Surveys (see annex 3, p.68) carried out in Germany, Denmark and the UK[16] [17] suggest that in a large proportion of cases airlines are failing to offer disrupted passengers the assistance required under the Regulation:

· three quarters of the surveyed passengers were offered the rerouting to which they are entitled, but other care such as meals, refreshments and accommodation was offered in less than half of the cases;

· only a fraction of the surveyed passengers that were entitled to financial compensation did receive it.

Besides, the surveys show that the provision of information on disruption and the rights of passengers under the Regulation is poor: less than half of the affected passengers seem to be correctly informed about their rights as required by the Regulation.

Furthermore, testimony from consumer organisations indicates that passengers generally do not receive adequate compensation for mishandled baggage as foreseen by the Montreal Convention and Regulation 2027/97 (e.g. a quarter of the air transport complaints received by the European Consumer Centres relate to this problem). In particular, associations representing disabled passengers and passengers with reduced mobility (PRM) indicate that compensation for damage to or loss of their mobility equipment, which is subject to the limits stipulated by the Montreal Convention, is often insufficient to meet the cost of its repair or replacement given the high value of this type of equipment. It would appear that such passengers are not adequately informed about the option, which the Montreal Convention provides, to make at check-in a special declaration of interest in delivery at destination (which raises the limit of compensation payable up to the actual declared value of such equipment) or that air carriers request a high fee in accepting such a declaration.

4.2.        Underlying drivers of the problem

When it comes to compliance with regulatory obligations, there are in theory two counteracting forces at work. On the one hand, enforcement (both sanctioning policy and individual enforcement) should give a direct incentive to airlines for compliance. On the other hand, costs induced by the Regulation that cannot be recovered in an appropriate manner could lead airlines to try to find ways to avoid granting passengers their rights.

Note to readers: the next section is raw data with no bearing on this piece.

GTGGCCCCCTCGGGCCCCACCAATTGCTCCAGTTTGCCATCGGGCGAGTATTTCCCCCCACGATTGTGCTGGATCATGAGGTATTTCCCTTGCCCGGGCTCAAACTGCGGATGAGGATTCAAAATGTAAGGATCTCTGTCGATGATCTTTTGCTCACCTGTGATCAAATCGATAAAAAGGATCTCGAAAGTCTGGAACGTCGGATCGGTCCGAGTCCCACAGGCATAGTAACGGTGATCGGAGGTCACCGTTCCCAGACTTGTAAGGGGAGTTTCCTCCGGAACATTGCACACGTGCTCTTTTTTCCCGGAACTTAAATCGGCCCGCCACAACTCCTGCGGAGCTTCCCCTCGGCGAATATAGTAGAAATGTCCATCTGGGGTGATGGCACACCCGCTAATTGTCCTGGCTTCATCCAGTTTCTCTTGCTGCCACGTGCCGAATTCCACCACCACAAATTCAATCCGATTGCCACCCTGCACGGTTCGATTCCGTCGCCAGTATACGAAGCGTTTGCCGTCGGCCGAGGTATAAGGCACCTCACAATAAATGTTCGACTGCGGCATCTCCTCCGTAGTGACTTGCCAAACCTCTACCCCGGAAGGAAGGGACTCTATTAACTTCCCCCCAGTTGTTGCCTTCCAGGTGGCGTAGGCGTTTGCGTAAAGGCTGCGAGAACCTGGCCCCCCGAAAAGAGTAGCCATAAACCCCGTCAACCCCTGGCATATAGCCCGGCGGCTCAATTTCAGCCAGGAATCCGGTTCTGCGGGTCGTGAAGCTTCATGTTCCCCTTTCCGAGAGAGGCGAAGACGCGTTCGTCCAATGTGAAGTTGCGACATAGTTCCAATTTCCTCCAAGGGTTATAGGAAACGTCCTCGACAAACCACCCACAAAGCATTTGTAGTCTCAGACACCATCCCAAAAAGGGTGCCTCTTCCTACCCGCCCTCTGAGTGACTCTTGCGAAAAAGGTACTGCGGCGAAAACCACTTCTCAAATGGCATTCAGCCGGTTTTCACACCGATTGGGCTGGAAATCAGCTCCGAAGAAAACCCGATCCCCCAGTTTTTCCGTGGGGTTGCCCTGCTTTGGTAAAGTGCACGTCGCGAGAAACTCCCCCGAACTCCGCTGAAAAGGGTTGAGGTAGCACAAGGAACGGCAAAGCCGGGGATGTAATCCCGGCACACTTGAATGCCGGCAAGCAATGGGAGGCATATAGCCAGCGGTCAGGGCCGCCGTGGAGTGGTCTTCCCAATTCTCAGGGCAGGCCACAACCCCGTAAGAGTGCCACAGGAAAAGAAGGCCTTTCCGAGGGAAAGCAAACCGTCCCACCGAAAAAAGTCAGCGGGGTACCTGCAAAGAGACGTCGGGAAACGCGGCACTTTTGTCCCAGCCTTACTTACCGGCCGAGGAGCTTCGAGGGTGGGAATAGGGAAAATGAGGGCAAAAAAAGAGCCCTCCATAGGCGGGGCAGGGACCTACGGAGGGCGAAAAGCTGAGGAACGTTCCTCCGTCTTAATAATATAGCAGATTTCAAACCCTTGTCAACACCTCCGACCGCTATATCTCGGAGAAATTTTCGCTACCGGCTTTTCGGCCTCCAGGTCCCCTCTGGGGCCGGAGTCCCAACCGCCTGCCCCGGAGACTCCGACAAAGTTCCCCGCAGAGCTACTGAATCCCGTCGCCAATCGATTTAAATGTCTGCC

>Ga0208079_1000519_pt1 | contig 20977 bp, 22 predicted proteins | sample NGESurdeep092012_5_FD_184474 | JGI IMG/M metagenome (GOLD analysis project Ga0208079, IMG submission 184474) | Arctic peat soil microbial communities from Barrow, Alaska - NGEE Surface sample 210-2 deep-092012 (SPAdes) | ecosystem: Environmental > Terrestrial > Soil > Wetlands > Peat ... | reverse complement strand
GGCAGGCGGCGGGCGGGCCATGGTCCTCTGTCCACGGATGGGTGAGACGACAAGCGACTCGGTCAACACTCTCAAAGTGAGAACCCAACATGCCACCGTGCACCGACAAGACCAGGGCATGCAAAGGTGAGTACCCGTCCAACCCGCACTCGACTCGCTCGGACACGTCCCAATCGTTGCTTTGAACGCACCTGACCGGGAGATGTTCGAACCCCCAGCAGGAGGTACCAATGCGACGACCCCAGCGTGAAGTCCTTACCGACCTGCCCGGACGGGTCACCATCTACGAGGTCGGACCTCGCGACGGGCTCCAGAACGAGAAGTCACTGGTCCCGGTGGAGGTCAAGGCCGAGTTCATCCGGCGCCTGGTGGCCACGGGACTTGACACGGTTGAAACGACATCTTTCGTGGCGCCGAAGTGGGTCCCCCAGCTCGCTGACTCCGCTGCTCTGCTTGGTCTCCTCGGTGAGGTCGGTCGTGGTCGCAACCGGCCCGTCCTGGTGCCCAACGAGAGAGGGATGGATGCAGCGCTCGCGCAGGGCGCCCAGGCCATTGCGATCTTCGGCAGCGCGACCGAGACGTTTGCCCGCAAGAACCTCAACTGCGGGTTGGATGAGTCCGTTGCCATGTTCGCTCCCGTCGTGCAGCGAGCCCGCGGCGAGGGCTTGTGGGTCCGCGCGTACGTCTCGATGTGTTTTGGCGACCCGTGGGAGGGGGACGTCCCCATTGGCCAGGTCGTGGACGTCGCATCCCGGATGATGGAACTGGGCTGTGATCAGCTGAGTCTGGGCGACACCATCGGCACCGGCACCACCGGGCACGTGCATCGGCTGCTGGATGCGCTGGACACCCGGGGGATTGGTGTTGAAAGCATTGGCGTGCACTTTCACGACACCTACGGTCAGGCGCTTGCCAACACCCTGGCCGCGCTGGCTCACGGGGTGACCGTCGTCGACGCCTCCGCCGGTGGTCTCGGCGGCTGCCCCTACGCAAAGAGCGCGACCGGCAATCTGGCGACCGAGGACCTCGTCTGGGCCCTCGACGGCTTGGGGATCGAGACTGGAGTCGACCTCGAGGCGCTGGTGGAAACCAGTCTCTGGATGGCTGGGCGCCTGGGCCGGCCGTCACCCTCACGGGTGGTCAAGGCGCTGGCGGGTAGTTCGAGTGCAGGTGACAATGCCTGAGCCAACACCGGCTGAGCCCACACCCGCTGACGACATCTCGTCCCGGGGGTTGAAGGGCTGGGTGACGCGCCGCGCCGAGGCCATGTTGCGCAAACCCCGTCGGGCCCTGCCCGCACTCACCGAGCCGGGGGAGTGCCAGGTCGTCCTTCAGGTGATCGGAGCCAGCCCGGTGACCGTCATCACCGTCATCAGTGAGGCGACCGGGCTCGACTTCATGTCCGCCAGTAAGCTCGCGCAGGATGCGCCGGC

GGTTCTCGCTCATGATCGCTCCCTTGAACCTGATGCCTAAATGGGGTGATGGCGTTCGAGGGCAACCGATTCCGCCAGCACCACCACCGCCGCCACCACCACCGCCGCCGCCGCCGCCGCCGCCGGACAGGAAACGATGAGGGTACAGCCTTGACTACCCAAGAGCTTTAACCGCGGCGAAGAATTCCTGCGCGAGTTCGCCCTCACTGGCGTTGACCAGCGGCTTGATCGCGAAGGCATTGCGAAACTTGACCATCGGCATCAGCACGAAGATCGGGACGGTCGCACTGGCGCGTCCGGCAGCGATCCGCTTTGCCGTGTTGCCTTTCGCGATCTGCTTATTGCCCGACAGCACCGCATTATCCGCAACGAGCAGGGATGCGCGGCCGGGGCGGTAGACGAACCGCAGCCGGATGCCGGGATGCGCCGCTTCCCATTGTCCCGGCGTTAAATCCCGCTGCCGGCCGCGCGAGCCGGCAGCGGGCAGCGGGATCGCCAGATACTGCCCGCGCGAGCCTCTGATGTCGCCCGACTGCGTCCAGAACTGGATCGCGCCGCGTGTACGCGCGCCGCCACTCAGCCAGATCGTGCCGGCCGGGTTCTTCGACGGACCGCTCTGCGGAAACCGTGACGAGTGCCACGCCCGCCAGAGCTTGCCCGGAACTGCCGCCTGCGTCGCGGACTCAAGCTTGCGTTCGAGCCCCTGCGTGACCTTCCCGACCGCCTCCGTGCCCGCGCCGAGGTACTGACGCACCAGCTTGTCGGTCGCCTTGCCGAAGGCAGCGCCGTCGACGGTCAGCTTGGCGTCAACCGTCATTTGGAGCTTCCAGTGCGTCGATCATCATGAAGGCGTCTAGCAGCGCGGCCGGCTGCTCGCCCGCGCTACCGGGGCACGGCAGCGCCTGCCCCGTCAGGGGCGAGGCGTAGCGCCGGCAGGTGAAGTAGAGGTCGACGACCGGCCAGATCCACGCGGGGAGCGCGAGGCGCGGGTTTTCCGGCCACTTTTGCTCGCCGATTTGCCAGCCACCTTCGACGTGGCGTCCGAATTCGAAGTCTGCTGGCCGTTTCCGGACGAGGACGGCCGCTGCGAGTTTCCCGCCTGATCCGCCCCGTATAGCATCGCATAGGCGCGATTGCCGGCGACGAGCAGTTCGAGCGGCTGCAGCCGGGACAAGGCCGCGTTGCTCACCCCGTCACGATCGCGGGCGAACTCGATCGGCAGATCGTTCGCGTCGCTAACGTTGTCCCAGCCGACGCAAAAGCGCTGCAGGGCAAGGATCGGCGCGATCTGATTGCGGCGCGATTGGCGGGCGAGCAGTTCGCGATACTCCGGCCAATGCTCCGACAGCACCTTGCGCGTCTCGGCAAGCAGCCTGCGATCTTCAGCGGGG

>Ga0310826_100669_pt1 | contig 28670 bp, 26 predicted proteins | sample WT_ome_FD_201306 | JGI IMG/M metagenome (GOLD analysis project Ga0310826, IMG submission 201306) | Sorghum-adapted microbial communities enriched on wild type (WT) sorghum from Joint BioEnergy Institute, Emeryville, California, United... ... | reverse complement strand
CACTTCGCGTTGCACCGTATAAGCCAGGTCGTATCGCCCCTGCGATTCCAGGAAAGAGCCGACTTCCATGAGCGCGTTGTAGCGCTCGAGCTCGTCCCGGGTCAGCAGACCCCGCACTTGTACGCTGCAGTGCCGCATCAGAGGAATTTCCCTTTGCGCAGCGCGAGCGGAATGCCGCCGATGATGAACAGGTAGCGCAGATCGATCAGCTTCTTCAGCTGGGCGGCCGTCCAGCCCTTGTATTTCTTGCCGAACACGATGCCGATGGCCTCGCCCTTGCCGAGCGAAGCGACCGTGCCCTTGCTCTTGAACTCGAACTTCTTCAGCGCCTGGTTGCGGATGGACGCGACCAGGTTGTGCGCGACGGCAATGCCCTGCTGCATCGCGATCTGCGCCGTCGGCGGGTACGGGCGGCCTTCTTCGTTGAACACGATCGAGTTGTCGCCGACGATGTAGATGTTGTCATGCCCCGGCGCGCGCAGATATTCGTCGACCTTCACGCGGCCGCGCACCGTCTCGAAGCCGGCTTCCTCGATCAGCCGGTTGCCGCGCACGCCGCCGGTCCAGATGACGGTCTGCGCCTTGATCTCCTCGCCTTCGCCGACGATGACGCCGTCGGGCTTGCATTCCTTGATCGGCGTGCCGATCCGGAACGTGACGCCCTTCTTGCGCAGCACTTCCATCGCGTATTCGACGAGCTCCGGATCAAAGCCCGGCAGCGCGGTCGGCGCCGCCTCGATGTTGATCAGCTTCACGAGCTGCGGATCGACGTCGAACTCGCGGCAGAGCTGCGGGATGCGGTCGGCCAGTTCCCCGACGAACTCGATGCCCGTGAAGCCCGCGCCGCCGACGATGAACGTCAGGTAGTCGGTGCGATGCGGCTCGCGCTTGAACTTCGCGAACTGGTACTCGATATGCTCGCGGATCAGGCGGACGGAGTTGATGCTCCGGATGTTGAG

The 2010 and 2012 external studies, the 2011 Commission Communication and the contributions to the public consultation confirm that the observed lack of compliance is encouraged by a combination of two factors:

(1) An insufficiently effective and uniform enforcement regime across Europe, and

(2) Certain costs of the obligations imposed by the Regulation constitute strong disincentives to compliance

4.2.1.     Insufficiently effective and uniform enforcement across Europe

In the current situation, most stakeholder groups reported that the enforcement system put in place by the regulatory framework is not sufficiently effective and is not applied in a uniform manner across the EU. This situation not only reduces the protection of passengers' rights, but it also endangers the level-playing field between EU air carriers.

The stakeholder consultation, together with the studies and Commission internal analysis, allowed to identify three main problematic aspects with the current enforcement system:

(1) Difficulty in interpreting key aspects of the Regulation;

(2) Inconsistent and insufficiently effective sanctioning policies;

(3) Inadequate complaint-handling processes and insufficient means of individual redress.

4.2.1.1.  Difficulty in interpreting key aspects of the Regulation

EU law – i.e. Regulation 261/2004 or general consumer law, mainly Directive 93/13 on unfair contract terms - contains a certain number of grey zones, creating legal uncertainty that hinders the proper enforcement of EU law leading to many disputes between air carriers and passengers. Air carriers are enticed to interpret measures in their favour while passengers may take an opposing view. The difficulties in interpretation have consequently led to the high number of referrals to the European Court of Justice (ECJ), where especially the rulings in the Wallentin-Hermann and the Sturgeon & Bock cases have had a significant impact on the interpretation, application and cost of the Regulation.